Bringing felony charges against someone will not ruin their lives. A felony conviction will. Get it straight. Otherwise there would be a lot more people unable to get a job but thankfully what you believe is not true and so no worries.
Being accused of something is not the same as being convicted of something.



posted on Oct, 7 2012 @ 03:10 PM
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Originally posted by JiggyPotamus
The main crime here is the fact that they reported the car stolen. They obviously did that because they felt there was nothing else they could do. The truth seems that they screwed up, and they wanted this guy to make it right for them, when he was under no obligation to do so. I hope he wins his lawsuit, because these people are obviously crooks, if they would get someone arrested for something they did not even do.


I think there is legal precedent that shows that he is obligated to do so. I've heard of cases where the bank accidentally gave someone money; it doesn't make it their money.

As much as I think the "little guy" should benefit when a rich corporation screws up in their favor, the only ones who agree with me are the Parker Brothers.



posted on Oct, 7 2012 @ 05:57 PM
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Originally posted by brice

Originally posted by Zarniwoop
reply to post by FortAnthem
 



You have to remember; every time this guy applies for a job, he's gonna have to check off "yes" in the box asking if he's ever been arrested.


There's no box for "arrested", only "convicted"

It won't even show up on a background check. He'll be fine as far as that goes.


Wanna Bet, try crossing international borders, they always ask if you have been arrested....not if you have a criminal record or been convicted of anything.

I always tell them no and have even had the full anal probe search in canada.....all they could come up with was they didnt like my pocket knife. They cant find it



posted on Oct, 7 2012 @ 06:01 PM
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Originally posted by Mayson

Originally posted by JiggyPotamus
The main crime here is the fact that they reported the car stolen. They obviously did that because they felt there was nothing else they could do. The truth seems that they screwed up, and they wanted this guy to make it right for them, when he was under no obligation to do so. I hope he wins his lawsuit, because these people are obviously crooks, if they would get someone arrested for something they did not even do.


I think there is legal precedent that shows that he is obligated to do so. I've heard of cases where the bank accidentally gave someone money; it doesn't make it their money.

As much as I think the "little guy" should benefit when a rich corporation screws up in their favor, the only ones who agree with me are the Parker Brothers.

Banks dont sign a contract with you every time you make a transaction. A contract to buy a car plainly states a purchase price. Why should only the little guy be held to the contract?



posted on Oct, 7 2012 @ 06:34 PM
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Originally posted by karen61057
reply to post by brice
 


Does going from USA into Canada or Mexico count. I've crossed both boarders and wasnt even asked to show ID. They only asked what I was going to do while in their country. How's that for security folks? I didnt even have to show ID to get back into the states. Amazing HUH?


That changed in 2009. I know because I had to hurry up and get some passport cards for my wife and I when we went to vacation in Niagara Falls Canada this year.


Since June 2009, everyone from every country arriving in Canada by air, land and sea has needed a passport or equivalent travel document. (Some exceptions apply to children's passport requirements). Besides an up-to-date passport, visitors may instead have an equivalent travel document, such as a NEXUS Card.

Passport requirements have been a complicated and ever changing issue for U.S. travellers to Canada for the past few years due to the Western Hemisphere Travel Initiative (WHTI), which was introduced in 2004 by the U.S. government to strengthen U.S. border security and standardize travel documentation.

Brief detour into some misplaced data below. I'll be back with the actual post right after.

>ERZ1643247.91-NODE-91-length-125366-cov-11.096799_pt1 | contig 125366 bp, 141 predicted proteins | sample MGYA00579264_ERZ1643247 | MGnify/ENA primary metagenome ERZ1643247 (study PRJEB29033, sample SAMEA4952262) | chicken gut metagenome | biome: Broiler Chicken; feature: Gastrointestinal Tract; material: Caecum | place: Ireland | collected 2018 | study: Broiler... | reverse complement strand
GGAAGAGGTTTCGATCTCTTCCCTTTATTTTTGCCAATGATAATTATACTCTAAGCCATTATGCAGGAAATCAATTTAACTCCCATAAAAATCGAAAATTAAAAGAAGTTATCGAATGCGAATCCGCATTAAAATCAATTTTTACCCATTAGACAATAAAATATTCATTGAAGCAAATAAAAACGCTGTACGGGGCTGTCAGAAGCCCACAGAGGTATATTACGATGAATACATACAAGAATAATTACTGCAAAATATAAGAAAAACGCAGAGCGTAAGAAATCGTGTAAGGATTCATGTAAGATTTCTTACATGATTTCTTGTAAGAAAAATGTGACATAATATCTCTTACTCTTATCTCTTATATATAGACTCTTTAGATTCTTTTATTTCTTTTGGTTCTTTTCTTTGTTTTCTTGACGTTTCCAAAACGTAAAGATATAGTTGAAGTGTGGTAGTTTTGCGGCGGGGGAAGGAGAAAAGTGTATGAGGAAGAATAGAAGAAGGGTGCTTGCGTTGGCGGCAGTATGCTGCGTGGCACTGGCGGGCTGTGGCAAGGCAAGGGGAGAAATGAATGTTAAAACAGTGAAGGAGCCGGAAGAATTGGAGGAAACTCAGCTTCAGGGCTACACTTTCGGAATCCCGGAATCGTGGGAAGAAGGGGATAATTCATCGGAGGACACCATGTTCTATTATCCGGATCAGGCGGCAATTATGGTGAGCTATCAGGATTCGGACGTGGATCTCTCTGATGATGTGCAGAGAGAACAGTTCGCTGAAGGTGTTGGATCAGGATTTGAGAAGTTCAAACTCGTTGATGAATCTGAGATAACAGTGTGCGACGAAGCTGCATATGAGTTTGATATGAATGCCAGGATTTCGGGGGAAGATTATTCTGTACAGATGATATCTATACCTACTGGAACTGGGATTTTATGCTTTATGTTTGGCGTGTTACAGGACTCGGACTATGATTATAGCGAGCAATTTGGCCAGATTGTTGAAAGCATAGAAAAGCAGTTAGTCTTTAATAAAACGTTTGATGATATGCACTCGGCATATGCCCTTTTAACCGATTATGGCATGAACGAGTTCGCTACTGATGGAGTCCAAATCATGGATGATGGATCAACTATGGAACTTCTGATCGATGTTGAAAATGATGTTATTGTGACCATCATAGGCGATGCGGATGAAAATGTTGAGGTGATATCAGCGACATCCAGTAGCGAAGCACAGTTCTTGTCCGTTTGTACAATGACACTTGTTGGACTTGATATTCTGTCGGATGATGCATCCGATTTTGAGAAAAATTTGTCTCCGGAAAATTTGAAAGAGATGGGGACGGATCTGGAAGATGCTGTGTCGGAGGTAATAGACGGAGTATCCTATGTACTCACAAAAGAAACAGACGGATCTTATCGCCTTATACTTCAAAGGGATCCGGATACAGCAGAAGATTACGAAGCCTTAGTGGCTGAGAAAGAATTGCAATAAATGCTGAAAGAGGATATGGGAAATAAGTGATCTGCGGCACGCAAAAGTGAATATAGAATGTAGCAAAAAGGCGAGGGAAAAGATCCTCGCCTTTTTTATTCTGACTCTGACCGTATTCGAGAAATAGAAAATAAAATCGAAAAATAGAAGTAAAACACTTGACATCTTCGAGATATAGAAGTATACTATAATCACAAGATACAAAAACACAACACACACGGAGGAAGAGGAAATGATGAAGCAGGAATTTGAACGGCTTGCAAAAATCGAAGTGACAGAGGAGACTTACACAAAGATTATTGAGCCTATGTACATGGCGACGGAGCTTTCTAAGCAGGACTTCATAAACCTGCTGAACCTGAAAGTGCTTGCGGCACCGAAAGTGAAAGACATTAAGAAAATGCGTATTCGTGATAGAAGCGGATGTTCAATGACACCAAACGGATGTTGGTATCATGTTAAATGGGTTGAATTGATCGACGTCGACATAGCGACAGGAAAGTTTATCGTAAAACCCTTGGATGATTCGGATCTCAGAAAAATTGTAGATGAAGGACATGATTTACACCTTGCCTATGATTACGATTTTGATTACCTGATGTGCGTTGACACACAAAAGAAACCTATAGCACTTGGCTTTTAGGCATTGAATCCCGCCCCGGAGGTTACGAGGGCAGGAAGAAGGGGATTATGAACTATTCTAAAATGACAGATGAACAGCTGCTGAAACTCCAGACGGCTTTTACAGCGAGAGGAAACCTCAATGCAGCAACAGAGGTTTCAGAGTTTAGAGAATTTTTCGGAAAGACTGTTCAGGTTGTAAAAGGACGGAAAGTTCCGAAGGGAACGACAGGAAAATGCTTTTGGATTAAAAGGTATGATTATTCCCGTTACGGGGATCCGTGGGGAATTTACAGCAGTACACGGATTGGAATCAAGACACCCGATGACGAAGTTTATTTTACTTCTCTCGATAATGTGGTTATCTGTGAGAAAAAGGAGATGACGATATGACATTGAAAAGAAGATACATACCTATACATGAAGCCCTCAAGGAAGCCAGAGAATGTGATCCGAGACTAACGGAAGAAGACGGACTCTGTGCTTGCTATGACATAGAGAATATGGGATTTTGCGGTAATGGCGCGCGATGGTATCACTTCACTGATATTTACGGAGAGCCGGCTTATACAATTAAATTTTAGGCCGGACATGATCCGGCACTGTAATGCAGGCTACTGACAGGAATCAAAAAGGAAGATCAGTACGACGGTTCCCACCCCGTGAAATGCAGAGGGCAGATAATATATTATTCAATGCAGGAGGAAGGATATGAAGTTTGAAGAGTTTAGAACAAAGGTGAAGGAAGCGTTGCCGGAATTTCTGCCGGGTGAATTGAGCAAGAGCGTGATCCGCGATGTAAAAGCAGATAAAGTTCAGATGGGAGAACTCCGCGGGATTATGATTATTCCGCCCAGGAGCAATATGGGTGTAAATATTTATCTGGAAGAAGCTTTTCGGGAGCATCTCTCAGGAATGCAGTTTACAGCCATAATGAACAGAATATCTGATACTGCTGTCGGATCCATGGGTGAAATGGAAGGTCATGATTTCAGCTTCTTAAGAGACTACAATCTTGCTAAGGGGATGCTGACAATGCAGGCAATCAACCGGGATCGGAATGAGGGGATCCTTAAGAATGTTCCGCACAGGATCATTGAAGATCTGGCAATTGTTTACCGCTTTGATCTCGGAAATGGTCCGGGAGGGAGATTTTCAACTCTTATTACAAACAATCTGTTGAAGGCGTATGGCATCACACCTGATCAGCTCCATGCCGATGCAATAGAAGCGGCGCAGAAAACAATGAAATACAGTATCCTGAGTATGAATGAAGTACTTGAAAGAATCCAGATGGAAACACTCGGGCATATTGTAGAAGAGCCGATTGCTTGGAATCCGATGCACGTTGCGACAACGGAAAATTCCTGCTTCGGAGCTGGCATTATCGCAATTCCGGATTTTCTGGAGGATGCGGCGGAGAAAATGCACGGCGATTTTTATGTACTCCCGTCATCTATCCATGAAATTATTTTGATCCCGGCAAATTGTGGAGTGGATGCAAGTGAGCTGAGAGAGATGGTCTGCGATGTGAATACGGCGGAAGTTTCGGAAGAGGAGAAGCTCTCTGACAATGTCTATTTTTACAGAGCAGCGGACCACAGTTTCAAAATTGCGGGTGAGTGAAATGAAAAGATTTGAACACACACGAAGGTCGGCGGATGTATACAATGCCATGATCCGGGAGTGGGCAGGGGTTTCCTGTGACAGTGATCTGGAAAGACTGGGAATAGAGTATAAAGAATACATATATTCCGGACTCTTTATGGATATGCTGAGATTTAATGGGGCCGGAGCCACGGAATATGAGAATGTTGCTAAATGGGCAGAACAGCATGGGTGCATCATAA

Visitors from any country other than the U.S. have always needed a passport to enter Canada. On the other hand, because of a friendly border crossing agreement between Canada and the United States, Canada Border Services did not require U.S. citizens to present a passport to enter Canada. This friendly border crossing agreement used to be mutual; however, now the WHTI requires that U.S. citizens have a passport to return home. In this way, passport requirements for Canada and U.S. borders are different on paper, but, are in practice, the same. Canada will not allow a U.S. citizen into the country who does not have the proper documentation to return home.

About.com

I'm pretty sure they said they didn't really start enforcing it 'till this year but, if you want to travel outside the US from now on, you're gonna need a passport.

Ain't progress grand?



posted on Oct, 7 2012 @ 07:15 PM
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reply to post by FortAnthem
 


Yeah, but they themselves dont care....theyre just making sure you dont get stuck in canada cause theu dont want you lol



posted on Oct, 7 2012 @ 07:28 PM
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Originally posted by alfa1

Originally posted by FortAnthem
When he got home he found a stack of mail and a ton of missed phone calls from the dealership. They said the car he drove off with was worth $5600 more than the one he originally bought and they wanted him to come in and pay the difference. He told them to stuff it.



The buyer is in the wrong.
This is "wrong price tag" theft. If a shop accidentally puts a wrong price tag on an object, you do not have the right to have it at that price.

Same as if a bank puts 2 million dollars into your account by mistake.
It is not yours.

The Theft Act 1968 says...

Where a person gets property by another’s mistake... an intention not to make restoration shall be regarded accordingly as an intention to deprive that person of the property or proceeds.


Having said that, the way the dealership went about fixing their mistake is rather horrible.
edit on 5-10-2012 by alfa1 because: (no reason given)


they had a written contract this was not an issue of placing a wrong tag or something like that they had written documents illustrating what each parties terms would be .....and both parties agreed to those terms and signed

so no the buyer is not in the wrong and this is not an instance of "wrong price tag" theft
edit on 7-10-2012 by sirhumperdink because: (no reason given)